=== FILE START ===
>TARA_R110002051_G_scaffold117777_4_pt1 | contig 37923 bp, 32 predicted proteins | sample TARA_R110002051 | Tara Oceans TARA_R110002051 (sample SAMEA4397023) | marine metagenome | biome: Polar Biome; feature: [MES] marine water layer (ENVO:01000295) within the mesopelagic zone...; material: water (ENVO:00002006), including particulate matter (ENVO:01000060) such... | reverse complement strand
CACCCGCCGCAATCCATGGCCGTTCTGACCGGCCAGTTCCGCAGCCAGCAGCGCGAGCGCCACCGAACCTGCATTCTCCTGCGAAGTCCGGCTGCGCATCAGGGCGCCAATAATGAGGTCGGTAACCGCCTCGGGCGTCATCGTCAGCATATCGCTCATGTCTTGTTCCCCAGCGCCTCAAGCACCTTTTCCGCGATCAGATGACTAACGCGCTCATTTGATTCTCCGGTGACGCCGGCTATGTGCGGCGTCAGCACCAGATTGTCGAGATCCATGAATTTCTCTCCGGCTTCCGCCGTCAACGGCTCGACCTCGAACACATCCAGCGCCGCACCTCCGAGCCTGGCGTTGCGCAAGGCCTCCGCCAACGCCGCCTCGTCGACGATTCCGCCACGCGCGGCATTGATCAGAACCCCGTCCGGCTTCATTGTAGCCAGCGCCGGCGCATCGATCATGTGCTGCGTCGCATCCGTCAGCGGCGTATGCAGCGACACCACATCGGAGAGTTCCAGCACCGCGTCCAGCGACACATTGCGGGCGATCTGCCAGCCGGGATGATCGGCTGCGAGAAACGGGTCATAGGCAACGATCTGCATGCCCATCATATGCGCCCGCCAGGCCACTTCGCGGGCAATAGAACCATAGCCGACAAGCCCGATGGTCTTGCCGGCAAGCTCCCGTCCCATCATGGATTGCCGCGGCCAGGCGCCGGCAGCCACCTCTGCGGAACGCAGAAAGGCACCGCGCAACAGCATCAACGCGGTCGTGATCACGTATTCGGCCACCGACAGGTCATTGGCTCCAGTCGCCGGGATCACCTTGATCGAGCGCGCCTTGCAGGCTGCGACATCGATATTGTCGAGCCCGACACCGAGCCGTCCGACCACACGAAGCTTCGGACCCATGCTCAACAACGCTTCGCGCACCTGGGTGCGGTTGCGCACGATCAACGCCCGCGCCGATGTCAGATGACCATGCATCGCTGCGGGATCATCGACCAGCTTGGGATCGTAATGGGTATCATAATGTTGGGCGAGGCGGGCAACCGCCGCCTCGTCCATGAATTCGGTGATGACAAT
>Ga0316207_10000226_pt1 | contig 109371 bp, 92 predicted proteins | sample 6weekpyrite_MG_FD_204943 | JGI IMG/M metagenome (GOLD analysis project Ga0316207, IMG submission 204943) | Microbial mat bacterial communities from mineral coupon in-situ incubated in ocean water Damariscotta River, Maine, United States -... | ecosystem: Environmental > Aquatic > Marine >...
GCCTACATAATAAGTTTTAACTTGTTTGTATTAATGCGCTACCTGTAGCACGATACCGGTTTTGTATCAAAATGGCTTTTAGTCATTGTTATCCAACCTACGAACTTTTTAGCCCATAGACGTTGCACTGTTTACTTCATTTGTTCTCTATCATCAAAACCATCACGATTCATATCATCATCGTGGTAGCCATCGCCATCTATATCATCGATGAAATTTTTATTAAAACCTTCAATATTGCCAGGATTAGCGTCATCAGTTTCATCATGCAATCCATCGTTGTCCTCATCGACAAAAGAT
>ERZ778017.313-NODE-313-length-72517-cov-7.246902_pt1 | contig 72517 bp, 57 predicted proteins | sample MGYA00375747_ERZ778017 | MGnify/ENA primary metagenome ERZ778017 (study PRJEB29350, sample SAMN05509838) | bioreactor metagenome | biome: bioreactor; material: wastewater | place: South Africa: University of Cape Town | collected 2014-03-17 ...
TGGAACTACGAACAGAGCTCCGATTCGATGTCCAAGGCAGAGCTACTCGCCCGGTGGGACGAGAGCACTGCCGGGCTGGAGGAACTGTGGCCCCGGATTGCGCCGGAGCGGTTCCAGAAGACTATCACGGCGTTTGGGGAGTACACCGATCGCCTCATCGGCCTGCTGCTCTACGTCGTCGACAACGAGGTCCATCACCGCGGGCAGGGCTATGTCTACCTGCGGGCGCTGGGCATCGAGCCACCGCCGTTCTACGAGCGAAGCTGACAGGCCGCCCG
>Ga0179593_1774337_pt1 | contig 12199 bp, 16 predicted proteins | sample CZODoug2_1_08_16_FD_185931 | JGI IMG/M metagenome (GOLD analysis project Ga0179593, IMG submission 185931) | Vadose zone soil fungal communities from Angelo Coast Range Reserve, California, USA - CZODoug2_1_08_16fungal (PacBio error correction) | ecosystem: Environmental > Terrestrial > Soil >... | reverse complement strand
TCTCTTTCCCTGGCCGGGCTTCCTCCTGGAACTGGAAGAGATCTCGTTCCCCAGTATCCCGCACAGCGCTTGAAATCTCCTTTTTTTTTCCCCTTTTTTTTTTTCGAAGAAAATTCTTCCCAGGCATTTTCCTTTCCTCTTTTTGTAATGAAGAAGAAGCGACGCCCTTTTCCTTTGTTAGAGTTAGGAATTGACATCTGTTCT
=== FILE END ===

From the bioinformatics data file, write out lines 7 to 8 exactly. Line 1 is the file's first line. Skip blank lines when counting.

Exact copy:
>Ga0179593_1774337_pt1 | contig 12199 bp, 16 predicted proteins | sample CZODoug2_1_08_16_FD_185931 | JGI IMG/M metagenome (GOLD analysis project Ga0179593, IMG submission 185931) | Vadose zone soil fungal communities from Angelo Coast Range Reserve, California, USA - CZODoug2_1_08_16fungal (PacBio error correction) | ecosystem: Environmental > Terrestrial > Soil >... | reverse complement strand
TCTCTTTCCCTGGCCGGGCTTCCTCCTGGAACTGGAAGAGATCTCGTTCCCCAGTATCCCGCACAGCGCTTGAAATCTCCTTTTTTTTTCCCCTTTTTTTTTTTCGAAGAAAATTCTTCCCAGGCATTTTCCTTTCCTCTTTTTGTAATGAAGAAGAAGCGACGCCCTTTTCCTTTGTTAGAGTTAGGAATTGACATCTGTTCT